Custom MediaWiki functions

I run a wiki at work, and have done for a few year, but it’s only recently I’ve started getting down and dirty with customisation.

I wanted to add a link from the “Main Page” to the latest “News” item (which is what I’ve called our “Current Events” sidebar entry).  It looked as if I was going to just have to update a template or something manually every time we added a news item.  Then I came across custom extensions.

These are a cool way of adding your own (or other people’s) bits and bobs to your wiki.  The most basic sort of extension adds new tags (e.g., some text, or ), and there are a number of (mostly the same) examples and tutorials on how to add these.

They let you filter the surrounded text through some PHP code prior to page rendering, so that you could, for example, embed a comma-separated-list of data from some source between xxx and have the mytable extension convert that into a standard wiki table.

However, the big problem I found with it was that MediaWiki has a habit of caching the filter, and I was effectively abusing this process by adding a (not passing anything to filter) to the main page, getting the current latest item, but then never having it change when new things were added, because the tag (or more correctly, the text it ‘surrounded’) hadn’t changed so it continued to feed the last cached version.

Fortunately, there’s a little-mentioned (but once you know about it, quite often used) solution: parser functions.

These look a little like, and behave like, standard wiki templates.  However, they are evaluated every time they are referenced.  I shan’t bore you with a walk-through of one, but (if I can sort out the wretched

 tag in WordPress [I really must install a code-colour extension) I’ll give you one I made earlier.

This adds a tag (no arguments, although you must supply one:  use as {{#latestnews:0}}) that goes to the “News” page, fetches the first sub-section heading (“==”) and uses that as a link to the News page.  For more details, see the manual.

<?php
 
# Add hook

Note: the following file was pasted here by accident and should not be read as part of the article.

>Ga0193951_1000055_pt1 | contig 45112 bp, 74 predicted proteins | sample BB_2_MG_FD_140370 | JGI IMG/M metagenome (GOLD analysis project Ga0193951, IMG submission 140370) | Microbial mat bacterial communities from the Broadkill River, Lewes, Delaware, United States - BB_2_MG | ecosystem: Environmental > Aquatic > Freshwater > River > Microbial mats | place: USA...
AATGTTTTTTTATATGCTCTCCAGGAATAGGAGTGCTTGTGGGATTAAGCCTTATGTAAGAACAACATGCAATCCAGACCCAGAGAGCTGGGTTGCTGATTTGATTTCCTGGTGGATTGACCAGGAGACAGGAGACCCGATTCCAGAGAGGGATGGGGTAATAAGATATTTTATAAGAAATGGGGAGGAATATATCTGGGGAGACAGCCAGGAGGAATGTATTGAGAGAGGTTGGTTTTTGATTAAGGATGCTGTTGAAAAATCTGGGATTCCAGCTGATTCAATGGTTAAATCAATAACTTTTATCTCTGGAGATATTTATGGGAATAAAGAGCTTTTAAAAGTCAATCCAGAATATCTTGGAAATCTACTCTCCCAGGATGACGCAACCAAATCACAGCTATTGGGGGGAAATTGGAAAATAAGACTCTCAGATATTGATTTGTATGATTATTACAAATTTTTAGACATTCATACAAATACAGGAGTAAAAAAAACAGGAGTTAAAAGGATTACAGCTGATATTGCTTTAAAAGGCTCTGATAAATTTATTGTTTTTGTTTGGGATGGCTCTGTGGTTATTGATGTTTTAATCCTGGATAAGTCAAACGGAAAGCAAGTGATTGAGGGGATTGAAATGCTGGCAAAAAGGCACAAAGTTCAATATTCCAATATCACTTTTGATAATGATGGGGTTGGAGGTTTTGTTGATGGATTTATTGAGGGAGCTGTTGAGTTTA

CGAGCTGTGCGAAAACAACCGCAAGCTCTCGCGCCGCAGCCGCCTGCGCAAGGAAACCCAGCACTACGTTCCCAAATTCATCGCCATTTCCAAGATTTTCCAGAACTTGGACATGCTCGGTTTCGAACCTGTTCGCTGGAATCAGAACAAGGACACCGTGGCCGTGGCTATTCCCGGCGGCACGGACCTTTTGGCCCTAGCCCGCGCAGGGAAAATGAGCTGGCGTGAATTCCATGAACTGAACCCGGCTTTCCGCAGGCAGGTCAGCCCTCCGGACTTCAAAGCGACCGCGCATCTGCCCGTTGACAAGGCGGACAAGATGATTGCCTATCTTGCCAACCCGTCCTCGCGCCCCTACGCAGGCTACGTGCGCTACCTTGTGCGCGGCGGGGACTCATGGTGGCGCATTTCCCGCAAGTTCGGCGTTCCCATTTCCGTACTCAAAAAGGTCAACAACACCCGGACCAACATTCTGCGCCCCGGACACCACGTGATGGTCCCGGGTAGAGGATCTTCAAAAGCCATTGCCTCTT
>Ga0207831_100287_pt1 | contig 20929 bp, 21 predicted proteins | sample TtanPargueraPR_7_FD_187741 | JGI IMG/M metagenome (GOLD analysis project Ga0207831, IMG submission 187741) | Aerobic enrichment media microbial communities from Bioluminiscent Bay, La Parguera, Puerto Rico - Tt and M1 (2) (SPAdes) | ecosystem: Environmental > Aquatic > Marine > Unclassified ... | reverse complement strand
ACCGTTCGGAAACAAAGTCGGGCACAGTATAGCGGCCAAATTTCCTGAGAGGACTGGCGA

$wgExtensionFunctions[] = "buffyLatestNews";
$wgHooks['LanguageGetMagic'][] = 'buffyLatestNews_magic';
$wgExtensionCredits['parserhook'][] = array(
    'name' => 'buffyLatestNews',
    'author' => 'Neil Bird',
    'url' => 'http://framework/',
    'description' => 'Add "latestnews" function'
);
 
 
# Hook
function buffyLatestNews()
{
    global $wgParser;
    $wgParser->setFunctionHook( "latestnews", "buffyLatestNews_func" );
}
 
 
# Magic
function buffyLatestNews_magic( &$magicWords, $langCode )
{
    # Add the magic word
    # The first array element is case sensitive, in this case it is not case sensitive
    # All remaining elements are synonyms for our parser function
    $magicWords['latestnews'] = array( 0, 'latestnews' );
    # unless we return true, other parser functions extensions won't get loaded.
    return true;
}
 
 
# Do it
function buffyLatestNews_func( &$parser )
{
    # Disable browser caching
    global $wgOut;
    $wgOut->enableClientCache(false);
 
    $return = '';
 
    # Get News
    $article = new Article( Title::newFromText( 'News' ) );
    if (isset($article))
    {
        $body = $article->fetchContent();
        $parser->disableCache();
    }
 
    # Found it?  Look for first '==' item
    if (isset($body)  and  preg_match( '/==(.*?)==/', $body, $matches ))
    {
        $text = trim($matches[1]);
 
        # Ensure we've got some text
        if (strlen($text) > 0)
            $return = $text;
    }
 
    # Done
    return $return;
}
 
# vim: set sw=4 sts=4 et ai :


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About fnx

PSN: the_phoenix
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1 Response to Custom MediaWiki functions

  1. sandrar says:

    Hi! I was surfing and found your blog post… nice! I love your blog. 🙂 Cheers! Sandra. R.

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